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"X2Ag" in the Snow, p. 3

February 27, 2012

I'm still processing film. When I got home, I spread out all the holders with exposed film and my notes and started sorting the best I could figure to try to get a well-rounded interpretation of X2Ag. Trying to cram too many things into one short time/space isn't ideal. But, I do visit the mountains frequently, and I do want to do more snow and frozen water photography, so it's all good.

I've completed most of the "pulling"/contrast control tests. Next, I want to try a number of developers to see what kind of speed can be attained. But, the weather is turning nice, and I'm starting to come down with Spring Garden Fever, so an unscheduled experiment might just turn out to be how long exposed film can survive before it's developed. Photography shares my heart with gardening.

In the meantime, here's a grab bag of miscellaneous gleanings from so far.

I developed this negative in D23/Kodalk for 10 total minutes, but without agitation in the Kodalk portion. The sky shows seriously uneven development, although an enlarged detail crop looks good. Now, I'm giving 5 seconds of agitation/minute in the Kodalk and getting very smooth skies.

Another example of exposure without and with a medium yellow filter — both prints are crop/invert/autocontrast.


f/8, 1/125 sec. "Defender", 2:1, four minutes.


f/8, 1/15 sec, K2 filter, "Defender", 2:1, five minutes.

I'm getting a lot better at coating film. It really is just a matter of practice. Anything manual is. I think that's why the idea of a machine to do the job persists so stubbornly—expensive and impractical as the idea might be for most diy'ers in their home darkrooms. I use a "Puddle Pusher" glass coating rod with tape risers, pulled behind a glass emulsion well. (See here.)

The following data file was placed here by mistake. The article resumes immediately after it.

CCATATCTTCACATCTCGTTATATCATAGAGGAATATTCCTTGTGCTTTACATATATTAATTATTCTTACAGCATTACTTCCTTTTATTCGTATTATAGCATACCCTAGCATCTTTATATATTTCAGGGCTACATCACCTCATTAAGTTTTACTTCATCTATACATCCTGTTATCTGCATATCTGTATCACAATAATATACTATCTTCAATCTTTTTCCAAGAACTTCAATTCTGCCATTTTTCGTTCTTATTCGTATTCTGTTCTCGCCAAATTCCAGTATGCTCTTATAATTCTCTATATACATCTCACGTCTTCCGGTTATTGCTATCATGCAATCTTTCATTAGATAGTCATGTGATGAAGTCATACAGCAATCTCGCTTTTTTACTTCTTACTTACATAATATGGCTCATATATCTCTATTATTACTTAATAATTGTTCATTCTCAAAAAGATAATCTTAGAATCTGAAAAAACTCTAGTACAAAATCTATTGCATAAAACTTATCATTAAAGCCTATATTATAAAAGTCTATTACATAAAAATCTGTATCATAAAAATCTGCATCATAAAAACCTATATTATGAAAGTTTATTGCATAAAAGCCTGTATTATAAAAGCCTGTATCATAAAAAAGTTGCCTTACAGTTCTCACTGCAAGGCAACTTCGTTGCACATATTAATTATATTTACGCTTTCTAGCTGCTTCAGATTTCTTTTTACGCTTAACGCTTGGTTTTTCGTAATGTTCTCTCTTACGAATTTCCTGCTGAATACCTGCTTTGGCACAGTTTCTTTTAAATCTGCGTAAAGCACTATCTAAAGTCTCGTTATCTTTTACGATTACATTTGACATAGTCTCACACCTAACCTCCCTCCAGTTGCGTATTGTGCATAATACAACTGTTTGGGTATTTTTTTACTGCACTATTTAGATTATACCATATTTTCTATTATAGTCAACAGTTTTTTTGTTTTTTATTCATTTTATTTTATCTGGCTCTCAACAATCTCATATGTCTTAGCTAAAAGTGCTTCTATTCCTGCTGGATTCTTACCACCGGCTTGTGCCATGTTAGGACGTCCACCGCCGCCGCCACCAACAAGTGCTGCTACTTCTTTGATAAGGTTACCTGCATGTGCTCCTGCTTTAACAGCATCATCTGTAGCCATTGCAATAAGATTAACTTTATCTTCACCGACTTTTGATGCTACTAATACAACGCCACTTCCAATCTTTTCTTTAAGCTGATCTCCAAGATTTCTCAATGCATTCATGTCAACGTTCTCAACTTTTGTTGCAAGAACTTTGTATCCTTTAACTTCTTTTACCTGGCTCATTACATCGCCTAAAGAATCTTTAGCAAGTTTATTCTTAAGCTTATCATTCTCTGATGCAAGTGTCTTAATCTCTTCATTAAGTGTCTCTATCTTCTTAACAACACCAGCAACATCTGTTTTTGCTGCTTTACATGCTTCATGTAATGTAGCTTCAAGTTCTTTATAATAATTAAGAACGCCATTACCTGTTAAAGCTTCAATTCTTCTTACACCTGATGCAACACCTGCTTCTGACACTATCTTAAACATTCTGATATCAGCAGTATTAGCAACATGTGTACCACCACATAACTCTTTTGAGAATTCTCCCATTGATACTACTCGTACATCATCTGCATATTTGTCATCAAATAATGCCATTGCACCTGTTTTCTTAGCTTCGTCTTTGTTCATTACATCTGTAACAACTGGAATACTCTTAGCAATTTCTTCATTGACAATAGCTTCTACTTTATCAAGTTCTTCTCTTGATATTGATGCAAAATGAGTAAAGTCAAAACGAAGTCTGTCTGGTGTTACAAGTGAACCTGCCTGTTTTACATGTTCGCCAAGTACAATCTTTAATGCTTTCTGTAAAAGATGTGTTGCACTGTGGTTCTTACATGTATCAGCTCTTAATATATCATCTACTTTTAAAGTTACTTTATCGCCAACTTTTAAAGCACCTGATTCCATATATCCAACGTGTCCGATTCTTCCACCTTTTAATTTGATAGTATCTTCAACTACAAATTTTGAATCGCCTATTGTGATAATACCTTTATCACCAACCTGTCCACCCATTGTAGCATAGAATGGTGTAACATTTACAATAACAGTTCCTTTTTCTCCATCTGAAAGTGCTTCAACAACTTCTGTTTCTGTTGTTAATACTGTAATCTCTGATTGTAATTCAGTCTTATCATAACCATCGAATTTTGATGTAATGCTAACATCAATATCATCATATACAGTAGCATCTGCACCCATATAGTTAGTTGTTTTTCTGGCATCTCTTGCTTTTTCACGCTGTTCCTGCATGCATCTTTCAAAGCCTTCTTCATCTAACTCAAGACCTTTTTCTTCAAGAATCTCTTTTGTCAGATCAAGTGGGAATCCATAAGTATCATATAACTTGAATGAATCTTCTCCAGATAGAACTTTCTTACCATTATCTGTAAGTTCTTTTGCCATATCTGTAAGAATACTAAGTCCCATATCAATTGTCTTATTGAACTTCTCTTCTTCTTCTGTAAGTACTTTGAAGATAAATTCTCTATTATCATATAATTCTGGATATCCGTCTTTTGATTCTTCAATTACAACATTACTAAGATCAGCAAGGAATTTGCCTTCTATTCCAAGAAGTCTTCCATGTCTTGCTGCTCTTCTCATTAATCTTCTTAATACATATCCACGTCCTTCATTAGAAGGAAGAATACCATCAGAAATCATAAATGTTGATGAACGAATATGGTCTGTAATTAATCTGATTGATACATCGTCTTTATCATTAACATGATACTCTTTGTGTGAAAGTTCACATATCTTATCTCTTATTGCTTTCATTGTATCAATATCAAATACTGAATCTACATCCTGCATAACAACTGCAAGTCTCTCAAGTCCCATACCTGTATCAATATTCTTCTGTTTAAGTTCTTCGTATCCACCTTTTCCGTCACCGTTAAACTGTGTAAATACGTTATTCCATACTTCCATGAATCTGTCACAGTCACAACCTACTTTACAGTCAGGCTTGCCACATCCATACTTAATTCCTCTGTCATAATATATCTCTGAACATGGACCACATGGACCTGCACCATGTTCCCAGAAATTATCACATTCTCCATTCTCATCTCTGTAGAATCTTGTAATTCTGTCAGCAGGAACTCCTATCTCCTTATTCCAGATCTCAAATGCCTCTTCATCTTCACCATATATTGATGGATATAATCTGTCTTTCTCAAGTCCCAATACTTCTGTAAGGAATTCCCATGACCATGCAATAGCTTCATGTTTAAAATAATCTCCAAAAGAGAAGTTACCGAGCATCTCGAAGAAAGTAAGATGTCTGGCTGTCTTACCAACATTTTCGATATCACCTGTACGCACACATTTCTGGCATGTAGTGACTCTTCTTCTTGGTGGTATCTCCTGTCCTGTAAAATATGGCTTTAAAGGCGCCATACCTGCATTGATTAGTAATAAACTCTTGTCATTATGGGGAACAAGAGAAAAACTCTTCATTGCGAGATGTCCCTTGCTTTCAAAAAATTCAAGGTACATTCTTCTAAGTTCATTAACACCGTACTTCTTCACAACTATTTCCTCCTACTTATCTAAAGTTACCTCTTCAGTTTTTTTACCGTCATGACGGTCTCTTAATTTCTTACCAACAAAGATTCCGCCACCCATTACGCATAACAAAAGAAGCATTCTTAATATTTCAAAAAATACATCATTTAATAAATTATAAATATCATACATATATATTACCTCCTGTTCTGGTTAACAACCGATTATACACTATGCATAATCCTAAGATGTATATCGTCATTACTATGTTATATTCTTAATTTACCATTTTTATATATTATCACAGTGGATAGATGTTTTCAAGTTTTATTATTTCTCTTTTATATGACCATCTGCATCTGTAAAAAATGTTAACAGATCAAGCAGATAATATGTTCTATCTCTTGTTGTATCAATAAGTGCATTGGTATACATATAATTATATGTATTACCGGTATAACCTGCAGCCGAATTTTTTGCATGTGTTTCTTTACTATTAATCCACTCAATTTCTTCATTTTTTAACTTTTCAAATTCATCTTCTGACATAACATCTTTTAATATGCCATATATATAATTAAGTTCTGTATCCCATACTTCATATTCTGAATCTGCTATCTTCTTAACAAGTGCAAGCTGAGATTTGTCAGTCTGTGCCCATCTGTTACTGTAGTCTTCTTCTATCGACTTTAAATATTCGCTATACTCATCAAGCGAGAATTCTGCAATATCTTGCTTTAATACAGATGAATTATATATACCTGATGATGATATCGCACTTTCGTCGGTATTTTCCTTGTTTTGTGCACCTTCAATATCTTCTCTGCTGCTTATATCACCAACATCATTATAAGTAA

Still, it's a handcraft so perfection is elusive. Fortunately, it is very easy to spot coating flaws after the emulsion is dry and you're cutting it up for loading. I haven't had comets for quite a while, but a few teeny, tiny bubbles still pop up. So do thin spots. Fortunately again, both these annoyances are usually near the selvage edges and are cut off. If flaws still end up on a piece of film, I set the holder aside in a separate pile to use for testing. I add a small Post-It note to the holder if it's good film in the center and will work just fine for a cropped subject. I'm also working at identifying the holders that have generous rebates with enough room to clip the film for drying without damaging the emulsion in the image area.


The really ugly pieces are guilt-free for testing. I rushed this piece through the stop and fix as soon as I got the information I was looking for. The sensitizing dye didn't get a chance to process out. I almost threw it straight away, but instead saved it as "Failfilm-to-Test Film."


To Be Continued (but probably not immediately).

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